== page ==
Travelling is a great opportunity to explore new experiences, from hobbies to learning a language or tasting fresh foods – but we often forget about these as soon as we step off the plane. But there can be enormous mental health benefits to learning new things.

Learning a new skill helps to boost confidence and gives a sense of purpose, and studies have found people engaged in learning report feeling better about themselves and have a greater ability to cope with stress.

Bringing home some of your newfound skills, hobbies, or experiences can also help you to look back fondly on your time away. Consider continuing to learn the local language of the place you visited, learning to cook your favourite dish from your time away or continuing with any hobbies you may have tried, such as water sports or crafts.  

Spend time with loved ones

For some people, heading away abroad is a perfect opportunity to meet new people and build connections with others. Humans are social animals, used to being part of groups, so time spent with others can be key to our well-being. 

It’s been reported that direct person-to-person contact triggers parts of our nervous system that release a “cocktail” of neurotransmitters tasked with regulating our response to stress and anxiety.

If you’ve returned from a holiday and feel lonely or isolated on your return, make sure to plan in time with friends and family. It’s also a great opportunity to share your experiences and show gratitude for your time away. 

Avoid unhealthy habits 

When we go away, we often change our habits entirely, not always for the better. Many people stay up late, drink more and abandon routines. 

When you return, it’s important to be mindful about how much you drink, especially if you’re experiencing a low mood, given that alcohol is a depressant. Consider swapping to mocktails and finding low or no-alcohol drinks you genuinely enjoy to ensure you form a healthy habit.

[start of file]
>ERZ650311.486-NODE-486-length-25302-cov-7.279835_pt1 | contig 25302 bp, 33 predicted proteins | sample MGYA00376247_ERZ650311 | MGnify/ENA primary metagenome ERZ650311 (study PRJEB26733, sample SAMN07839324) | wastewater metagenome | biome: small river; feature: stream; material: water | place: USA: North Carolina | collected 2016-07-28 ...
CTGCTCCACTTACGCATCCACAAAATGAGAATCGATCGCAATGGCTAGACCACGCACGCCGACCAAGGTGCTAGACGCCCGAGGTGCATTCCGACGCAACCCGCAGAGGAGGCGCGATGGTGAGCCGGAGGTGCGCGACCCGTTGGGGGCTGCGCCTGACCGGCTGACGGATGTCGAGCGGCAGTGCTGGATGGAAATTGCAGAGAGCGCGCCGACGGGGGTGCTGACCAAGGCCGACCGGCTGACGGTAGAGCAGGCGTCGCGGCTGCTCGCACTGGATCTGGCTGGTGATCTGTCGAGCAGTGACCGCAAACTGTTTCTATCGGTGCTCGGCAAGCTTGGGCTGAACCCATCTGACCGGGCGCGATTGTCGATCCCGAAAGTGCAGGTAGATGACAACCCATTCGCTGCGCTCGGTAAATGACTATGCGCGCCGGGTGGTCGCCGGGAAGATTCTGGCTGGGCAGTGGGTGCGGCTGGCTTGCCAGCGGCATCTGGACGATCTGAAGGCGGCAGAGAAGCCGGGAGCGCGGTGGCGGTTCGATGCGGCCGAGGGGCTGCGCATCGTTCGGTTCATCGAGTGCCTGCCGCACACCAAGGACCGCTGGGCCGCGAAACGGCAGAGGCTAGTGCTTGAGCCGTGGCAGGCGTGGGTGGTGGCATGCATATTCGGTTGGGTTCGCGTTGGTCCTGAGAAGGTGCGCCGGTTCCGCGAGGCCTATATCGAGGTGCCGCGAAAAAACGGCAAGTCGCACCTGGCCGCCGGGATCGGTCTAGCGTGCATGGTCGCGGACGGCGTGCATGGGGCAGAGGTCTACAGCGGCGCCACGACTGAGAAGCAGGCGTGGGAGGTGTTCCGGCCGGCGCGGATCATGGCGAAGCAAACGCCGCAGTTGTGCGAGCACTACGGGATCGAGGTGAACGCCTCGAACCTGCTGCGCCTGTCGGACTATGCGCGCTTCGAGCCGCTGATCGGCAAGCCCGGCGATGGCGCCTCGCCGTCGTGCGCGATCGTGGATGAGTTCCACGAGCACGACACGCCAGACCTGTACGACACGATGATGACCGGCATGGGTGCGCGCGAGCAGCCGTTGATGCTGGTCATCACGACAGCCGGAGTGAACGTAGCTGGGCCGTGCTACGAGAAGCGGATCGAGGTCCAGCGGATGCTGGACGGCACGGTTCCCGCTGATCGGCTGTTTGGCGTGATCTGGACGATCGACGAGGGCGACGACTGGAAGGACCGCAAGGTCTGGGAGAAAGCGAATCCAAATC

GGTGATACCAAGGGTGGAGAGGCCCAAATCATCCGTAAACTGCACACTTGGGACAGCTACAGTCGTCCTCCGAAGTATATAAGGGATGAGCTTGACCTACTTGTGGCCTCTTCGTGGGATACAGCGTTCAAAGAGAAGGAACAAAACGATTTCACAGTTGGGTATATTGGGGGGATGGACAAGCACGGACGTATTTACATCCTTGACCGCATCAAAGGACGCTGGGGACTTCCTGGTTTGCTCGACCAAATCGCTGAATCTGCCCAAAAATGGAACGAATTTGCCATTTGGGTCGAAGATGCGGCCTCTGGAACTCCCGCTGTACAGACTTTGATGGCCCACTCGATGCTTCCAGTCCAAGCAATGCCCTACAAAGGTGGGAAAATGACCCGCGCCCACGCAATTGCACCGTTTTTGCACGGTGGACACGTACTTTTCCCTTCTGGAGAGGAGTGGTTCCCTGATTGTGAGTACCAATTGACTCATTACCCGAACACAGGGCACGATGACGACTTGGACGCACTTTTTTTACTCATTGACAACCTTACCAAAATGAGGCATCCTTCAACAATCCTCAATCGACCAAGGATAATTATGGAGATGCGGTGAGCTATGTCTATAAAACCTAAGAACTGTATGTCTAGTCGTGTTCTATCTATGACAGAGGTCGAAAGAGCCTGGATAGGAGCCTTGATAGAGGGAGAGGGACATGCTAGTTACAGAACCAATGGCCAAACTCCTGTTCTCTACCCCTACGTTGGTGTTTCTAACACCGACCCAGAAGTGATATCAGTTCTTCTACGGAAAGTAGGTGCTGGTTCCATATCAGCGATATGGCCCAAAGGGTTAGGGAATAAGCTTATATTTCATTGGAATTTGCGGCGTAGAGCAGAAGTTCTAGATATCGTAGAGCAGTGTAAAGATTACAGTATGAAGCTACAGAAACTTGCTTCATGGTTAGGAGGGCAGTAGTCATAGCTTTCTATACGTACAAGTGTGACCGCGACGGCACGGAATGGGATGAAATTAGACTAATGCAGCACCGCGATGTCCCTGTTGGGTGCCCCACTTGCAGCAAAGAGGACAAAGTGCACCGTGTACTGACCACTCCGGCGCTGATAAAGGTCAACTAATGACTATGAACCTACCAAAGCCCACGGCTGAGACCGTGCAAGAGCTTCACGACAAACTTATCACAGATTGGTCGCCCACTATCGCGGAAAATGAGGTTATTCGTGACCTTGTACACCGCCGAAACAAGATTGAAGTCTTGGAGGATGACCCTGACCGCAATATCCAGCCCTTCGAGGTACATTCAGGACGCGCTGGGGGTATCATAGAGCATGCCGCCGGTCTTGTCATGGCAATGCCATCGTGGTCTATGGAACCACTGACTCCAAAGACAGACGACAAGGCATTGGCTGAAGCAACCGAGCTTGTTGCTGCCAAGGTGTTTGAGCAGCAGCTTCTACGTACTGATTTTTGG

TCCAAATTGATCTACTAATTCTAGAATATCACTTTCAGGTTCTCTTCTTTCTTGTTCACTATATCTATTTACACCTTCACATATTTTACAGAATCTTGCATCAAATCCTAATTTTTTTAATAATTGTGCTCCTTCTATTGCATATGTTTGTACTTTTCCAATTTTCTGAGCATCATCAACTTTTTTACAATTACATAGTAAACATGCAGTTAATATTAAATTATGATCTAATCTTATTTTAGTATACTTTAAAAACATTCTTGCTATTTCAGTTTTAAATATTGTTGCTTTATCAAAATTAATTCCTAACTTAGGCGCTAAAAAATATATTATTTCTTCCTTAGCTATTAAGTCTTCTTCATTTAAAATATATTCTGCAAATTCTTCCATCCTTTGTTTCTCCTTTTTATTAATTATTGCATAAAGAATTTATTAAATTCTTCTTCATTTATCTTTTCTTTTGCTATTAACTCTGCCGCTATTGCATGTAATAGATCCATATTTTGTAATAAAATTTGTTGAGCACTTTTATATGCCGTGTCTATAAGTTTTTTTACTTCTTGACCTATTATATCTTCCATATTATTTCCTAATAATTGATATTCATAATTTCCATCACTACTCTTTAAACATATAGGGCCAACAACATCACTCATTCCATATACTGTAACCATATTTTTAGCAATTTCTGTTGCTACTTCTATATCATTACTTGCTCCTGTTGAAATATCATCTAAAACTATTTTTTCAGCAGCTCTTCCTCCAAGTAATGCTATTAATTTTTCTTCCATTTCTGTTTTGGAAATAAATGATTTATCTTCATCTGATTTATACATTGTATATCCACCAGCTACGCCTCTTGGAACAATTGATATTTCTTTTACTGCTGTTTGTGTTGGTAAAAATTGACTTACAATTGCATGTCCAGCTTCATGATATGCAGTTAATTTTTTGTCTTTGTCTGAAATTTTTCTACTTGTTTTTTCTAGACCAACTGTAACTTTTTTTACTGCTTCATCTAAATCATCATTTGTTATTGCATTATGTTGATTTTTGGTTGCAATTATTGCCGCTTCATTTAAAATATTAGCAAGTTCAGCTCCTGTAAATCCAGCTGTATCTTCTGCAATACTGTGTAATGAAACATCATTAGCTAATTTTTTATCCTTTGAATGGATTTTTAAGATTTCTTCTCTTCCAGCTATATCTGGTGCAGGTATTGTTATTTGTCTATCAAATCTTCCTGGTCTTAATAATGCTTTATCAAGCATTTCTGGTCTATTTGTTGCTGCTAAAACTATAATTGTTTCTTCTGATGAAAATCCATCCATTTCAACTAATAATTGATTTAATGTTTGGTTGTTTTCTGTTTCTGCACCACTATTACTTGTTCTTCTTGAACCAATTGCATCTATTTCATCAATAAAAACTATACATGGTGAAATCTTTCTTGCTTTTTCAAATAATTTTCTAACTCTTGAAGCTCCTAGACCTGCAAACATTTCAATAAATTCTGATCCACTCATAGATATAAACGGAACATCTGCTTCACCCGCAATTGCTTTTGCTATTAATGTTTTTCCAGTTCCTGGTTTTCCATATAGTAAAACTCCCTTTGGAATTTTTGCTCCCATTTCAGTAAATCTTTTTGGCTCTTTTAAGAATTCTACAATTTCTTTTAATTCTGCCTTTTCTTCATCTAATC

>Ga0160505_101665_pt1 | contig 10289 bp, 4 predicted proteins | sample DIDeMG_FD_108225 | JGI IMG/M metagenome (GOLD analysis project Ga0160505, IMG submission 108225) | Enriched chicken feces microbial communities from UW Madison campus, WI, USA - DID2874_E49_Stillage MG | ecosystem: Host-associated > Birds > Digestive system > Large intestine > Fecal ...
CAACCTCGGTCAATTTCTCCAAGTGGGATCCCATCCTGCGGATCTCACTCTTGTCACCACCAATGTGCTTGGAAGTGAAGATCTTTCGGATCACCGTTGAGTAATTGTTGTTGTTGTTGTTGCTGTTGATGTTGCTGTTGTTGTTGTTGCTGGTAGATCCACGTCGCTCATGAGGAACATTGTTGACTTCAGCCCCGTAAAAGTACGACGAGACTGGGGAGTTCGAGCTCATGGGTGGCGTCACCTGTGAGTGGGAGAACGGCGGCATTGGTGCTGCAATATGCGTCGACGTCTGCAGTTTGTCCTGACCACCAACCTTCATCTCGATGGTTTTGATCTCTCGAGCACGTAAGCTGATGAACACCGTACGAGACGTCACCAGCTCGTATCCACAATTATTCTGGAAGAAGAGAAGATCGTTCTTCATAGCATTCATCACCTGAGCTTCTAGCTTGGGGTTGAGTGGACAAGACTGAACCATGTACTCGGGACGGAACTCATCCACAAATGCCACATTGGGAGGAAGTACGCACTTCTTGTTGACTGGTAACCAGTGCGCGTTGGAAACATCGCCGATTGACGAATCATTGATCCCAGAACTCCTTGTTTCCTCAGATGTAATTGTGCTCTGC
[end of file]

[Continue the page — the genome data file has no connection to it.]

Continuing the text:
Alongside this, when we’re in holiday mode, plenty of us also stay up later than normal and go without as much sleep. But on our return, it cannot be easy to return to our normal routine. This can be exasperated if you’re also experiencing jet lag. 

However, sleep is essential for our well-being, with one study finding inadequate sleep was associated with significantly increased odds of frequent mental distress. Therefore, try to return to routine as soon as possible and use pre-bedtime relaxation techniques to ensure you can drift off easier. 

Get outside and exercise 

One extremely positive benefit of our time away is our time outdoors and within nature. An enormous list of benefits to spending time in nature: it can lower blood pressure and stress hormone levels, reduce nervous system arousal, enhance immune system function, increase self-esteem, reduce anxiety, and improve mood.

And the great news is that we only need 2 hours a week spent in nature, which can be either as one chunk or spread out – the benefits remain the same according to studies

Therefore, on your return, head outside to experience some natural light, nature and fresh air. This can be anything from walking and gardening to more active exercise like cycling or running.

How to know when it’s something more serious

While the holiday blues isn’t uncommon, it’s always best to be mindful if your symptoms could indicate something more serious.

Dr Daniel Glazer notes: “If these feelings interfere with functioning such as they impact significantly on sleep, appetite, work, relationships, then that would be a time to seek help.”